Listen and subscribe to us on your favorite podcast platform
…It’s been kind of a pendulum swing between we know that we have a problem in preparing and mitigating, but yet we, because we’ve been hit so many times, we’re really succinct at recovering… They haven’t been able to—on the front end, on the mitigation end, on the pre-planning end—come to a consensus on how do we handle insurance and protect vulnerable populations and create resilience?—Latisha Nixon-Jones, associate professor of law at Jacksonville University
An influential and predictive set of events are currently playing out in Florida around climate, real estate, and insurance, which the rest of the nation would be well-served in keeping within their sights.
As the third largest and notoriously weather-beaten state, Florida has added 3.1 million new residents within the last decade—an amount greater than the entire population of Arkansas. This population boom in conjunction with more frequent, climate-fueled disasters, is placing an unprecedented and potentially unsustainable strain on the Florida insurance market.
Within the last few years at least 15 commercial insurance providers have either pulled out of the state or closed, after experiencing historic underwriting losses amid various natural and legal circumstances. A lack of private insurance options has driven home and auto premiums two to three times higher than the national average in parts of the state, while significantly diminishing the quality of coverage.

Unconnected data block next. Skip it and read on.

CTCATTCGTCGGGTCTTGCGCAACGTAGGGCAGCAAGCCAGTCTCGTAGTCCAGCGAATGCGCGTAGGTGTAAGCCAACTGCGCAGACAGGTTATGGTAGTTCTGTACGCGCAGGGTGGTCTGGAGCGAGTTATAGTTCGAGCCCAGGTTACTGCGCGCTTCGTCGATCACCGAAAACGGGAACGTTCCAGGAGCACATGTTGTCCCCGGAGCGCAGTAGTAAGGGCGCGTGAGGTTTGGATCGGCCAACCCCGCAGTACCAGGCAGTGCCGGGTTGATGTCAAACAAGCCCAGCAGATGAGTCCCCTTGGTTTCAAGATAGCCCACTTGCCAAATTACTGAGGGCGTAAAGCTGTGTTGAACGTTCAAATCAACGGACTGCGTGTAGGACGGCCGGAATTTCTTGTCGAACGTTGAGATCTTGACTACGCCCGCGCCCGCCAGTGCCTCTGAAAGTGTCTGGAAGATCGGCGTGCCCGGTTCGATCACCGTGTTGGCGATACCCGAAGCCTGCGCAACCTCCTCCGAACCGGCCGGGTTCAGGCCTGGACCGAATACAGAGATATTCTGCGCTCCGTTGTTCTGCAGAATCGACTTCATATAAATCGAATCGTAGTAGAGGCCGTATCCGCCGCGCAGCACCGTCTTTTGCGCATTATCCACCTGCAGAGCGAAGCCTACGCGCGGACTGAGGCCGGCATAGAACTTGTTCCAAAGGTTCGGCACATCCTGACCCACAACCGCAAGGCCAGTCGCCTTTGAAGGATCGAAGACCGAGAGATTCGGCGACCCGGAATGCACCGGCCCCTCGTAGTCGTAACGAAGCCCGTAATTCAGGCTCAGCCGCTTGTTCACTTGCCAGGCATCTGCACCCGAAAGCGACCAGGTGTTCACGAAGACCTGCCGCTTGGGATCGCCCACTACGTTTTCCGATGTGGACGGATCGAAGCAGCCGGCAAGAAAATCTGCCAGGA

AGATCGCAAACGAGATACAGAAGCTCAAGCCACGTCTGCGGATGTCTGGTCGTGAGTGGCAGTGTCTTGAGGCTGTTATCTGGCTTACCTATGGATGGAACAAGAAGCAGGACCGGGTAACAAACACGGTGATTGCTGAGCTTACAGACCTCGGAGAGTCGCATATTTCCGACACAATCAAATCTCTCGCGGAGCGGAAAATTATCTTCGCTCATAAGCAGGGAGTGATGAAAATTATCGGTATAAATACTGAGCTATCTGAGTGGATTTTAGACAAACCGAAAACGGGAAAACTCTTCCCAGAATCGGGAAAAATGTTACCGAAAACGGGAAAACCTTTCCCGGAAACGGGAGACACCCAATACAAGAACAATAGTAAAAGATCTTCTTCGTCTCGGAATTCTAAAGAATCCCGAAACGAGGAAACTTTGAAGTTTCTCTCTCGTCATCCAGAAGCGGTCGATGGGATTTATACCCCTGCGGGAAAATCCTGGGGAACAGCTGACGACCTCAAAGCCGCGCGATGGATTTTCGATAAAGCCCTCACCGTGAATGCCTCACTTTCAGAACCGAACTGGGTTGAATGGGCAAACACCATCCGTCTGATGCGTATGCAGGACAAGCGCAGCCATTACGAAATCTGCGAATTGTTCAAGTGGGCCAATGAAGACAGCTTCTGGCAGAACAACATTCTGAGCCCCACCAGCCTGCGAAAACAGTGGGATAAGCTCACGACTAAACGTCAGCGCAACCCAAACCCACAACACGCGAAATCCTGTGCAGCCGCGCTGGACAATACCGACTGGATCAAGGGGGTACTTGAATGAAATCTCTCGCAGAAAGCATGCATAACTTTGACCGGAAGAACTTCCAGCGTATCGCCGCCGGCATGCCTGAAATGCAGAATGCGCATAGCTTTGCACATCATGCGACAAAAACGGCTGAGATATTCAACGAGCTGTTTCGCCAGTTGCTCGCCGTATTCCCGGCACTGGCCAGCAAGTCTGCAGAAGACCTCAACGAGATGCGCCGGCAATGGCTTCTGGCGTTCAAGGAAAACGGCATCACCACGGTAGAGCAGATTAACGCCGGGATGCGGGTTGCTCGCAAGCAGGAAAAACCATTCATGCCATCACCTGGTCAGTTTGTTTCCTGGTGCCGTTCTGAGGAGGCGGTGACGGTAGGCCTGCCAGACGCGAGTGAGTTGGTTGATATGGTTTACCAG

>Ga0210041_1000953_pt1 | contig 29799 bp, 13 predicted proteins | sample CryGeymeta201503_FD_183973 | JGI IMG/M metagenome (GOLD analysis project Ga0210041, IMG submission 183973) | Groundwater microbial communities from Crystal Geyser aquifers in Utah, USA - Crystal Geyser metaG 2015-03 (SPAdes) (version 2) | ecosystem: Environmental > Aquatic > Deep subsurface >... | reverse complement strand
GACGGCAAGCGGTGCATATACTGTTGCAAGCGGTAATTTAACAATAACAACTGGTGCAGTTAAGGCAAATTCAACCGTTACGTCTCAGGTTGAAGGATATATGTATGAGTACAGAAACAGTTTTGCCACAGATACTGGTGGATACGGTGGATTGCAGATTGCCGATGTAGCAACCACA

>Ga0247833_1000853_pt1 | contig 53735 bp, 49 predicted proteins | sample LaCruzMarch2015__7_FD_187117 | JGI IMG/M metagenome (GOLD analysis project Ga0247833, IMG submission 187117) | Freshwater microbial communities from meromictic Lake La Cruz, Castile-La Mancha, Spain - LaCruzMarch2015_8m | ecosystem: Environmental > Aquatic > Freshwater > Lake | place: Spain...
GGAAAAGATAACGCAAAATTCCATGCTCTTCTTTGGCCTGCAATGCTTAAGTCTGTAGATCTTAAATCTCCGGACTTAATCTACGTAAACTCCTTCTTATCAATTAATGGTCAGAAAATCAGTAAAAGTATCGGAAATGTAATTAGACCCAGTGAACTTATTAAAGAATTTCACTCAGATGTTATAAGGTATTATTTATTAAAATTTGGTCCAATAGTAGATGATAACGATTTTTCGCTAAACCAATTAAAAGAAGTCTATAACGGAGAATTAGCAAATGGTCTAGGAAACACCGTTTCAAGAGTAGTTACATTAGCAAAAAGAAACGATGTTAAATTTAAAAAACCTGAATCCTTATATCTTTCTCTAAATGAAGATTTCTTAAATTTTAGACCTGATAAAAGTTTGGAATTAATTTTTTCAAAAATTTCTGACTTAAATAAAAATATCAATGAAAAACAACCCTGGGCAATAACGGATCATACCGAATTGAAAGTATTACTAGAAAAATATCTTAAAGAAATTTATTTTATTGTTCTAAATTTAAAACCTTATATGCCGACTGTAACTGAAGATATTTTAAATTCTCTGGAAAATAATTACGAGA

While the governor and state legislators are taking steps to repair private insurer’s ability to remain solvent by providing a subsidy to purchase reinsurance or attempting to clamp down on consumer litigation, a larger aspect of the equation seems to remain ignored.
The state has become adept at recovering after a storm, but many experts argue there is still much to be desired in Florida’s climate adaptation and resilience efforts. This could potentially lead to an “insurance bubble,” as more human and physical capital flocks to its threatened shores.
In this episode, Ten Across founder Duke Reiter and disaster law professor Latisha Nixon-Jones assess the way forward for Florida regulators and homeowners as the conditions for an insurable market are appearing to deteriorate.
Latisha Nixon-Jones is an associate professor of law at Jacksonville University. As a scholar of disaster law, Latisha is focused on the intersection of administrative and insurance law and how it pertains to disasters and community resilience. She is also the recipient of the 2020 COVID-19 Research Innovation Award from the University of Oregon for her analysis of COVID and its disproportionate on vulnerable communities.